Cause marketing

April 28, 2015; Forbes

This article in Forbes written by Mike Montgomery looks at a number of different cause marketing efforts whose sponsoring corporations have come under fire for inconsistencies in or between their business and charitable practices and have reacted by trying to achieve more thoughtful consistency.

Among the efforts he cites are those of Toms Shoes and Walmart, and though with the last one we think the lens is still narrow, the other two examples are very different yet make the author’s point.

Millennials, he writes, want to buy differently so that their choice of vendors reflects their politics to the greatest extent possible—but, he goes on, they can smell a skunk a mile away, so if a corporation is doing a single thing they hope will coat them in a patina of goodness but engaging in business practices that violate those general value sets, it becomes a negative that the corporation must overcome.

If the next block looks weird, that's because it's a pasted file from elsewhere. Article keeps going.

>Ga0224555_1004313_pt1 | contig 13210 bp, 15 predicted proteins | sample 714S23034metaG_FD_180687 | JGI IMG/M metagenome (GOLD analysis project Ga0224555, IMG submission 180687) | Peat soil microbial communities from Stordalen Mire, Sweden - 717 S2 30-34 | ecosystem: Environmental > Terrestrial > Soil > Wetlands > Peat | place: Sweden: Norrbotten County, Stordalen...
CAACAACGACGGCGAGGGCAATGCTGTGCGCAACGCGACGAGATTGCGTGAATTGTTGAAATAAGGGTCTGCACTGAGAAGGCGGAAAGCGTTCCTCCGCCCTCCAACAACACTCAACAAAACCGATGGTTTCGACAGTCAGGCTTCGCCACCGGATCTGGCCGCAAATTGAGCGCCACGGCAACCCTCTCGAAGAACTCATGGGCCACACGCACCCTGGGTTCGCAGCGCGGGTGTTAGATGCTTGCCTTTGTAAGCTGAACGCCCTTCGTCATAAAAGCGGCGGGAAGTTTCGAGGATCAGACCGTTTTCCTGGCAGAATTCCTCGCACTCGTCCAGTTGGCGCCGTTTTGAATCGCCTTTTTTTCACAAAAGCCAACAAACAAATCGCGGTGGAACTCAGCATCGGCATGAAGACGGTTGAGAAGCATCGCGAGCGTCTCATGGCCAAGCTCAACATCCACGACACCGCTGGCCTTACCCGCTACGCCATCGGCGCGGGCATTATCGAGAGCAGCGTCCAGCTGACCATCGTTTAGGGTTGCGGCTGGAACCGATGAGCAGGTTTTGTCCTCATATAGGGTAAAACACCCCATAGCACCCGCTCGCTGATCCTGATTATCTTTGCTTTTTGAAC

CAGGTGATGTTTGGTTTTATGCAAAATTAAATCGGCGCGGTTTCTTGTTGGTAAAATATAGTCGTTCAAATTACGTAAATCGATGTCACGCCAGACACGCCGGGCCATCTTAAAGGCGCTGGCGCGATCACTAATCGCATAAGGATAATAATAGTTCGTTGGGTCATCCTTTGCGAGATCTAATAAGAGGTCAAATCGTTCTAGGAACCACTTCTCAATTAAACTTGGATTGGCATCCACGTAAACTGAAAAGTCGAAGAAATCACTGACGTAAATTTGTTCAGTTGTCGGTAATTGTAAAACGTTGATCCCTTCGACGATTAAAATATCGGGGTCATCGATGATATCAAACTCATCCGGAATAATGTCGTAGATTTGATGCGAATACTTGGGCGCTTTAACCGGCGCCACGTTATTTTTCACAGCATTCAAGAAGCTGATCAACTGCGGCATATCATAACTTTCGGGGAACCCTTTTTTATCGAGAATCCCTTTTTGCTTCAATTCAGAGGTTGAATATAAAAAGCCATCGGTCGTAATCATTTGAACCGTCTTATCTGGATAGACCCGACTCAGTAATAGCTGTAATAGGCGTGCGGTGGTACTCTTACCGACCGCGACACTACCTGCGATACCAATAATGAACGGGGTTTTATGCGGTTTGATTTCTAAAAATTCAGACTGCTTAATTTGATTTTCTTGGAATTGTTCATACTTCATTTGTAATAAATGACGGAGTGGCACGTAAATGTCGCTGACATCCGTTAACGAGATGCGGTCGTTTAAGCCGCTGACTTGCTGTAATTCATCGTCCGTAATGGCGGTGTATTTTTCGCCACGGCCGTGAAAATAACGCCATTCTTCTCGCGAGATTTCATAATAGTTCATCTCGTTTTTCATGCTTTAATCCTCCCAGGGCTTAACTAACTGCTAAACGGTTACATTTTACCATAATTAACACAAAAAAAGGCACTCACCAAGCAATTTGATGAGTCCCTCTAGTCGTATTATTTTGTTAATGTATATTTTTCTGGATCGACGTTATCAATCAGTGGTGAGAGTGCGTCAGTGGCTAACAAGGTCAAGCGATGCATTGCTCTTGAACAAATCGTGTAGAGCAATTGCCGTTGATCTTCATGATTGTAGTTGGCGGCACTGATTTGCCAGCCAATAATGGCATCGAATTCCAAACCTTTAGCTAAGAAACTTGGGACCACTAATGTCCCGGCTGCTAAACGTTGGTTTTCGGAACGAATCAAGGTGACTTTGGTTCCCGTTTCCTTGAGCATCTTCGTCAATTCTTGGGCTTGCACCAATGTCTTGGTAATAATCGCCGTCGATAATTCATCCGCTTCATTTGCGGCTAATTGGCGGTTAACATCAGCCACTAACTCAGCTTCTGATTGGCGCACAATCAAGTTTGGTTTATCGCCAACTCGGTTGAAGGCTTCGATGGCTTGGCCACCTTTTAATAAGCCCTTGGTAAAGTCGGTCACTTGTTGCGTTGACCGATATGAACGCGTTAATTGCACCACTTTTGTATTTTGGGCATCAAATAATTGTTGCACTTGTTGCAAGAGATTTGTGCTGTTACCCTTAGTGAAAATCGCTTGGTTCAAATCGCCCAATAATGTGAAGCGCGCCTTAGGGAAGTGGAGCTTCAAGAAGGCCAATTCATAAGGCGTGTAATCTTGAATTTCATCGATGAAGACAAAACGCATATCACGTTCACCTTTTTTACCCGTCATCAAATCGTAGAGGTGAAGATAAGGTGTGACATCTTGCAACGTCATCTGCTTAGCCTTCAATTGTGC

The Toms Shoes story is, as we know, a little different in that negative press flowed from the unanticipated negative consequences of the original charity model. The criticism focused on the shoe giveaways as undercutting local economies and, less relevantly, on the fact that giving shoes away did not address root causes of poverty. Since they did not set up to address root causes, the second was less a problem, very likely, than the first and Toms has changed its sourcing mechanisms.

Nike, on the other hand, had serious reputational problems related to its treatment of workers. To retrieve their image, the company has committed to annual audits of its employment practices.

We would like to believe in a trend supporting greater corporate integrity among for-profits that mean to contribute rather than just drain communities of their cash. But then we think of our own sector, with the Harvards of the world still investing in fossil fuels and the Girl Scouts who took forever to eliminate palm oil harvested in a way that put the rainforests at risk from their cookies, and we think that the ball may be rolling, but we should push it so it goes faster.—Ruth McCambridge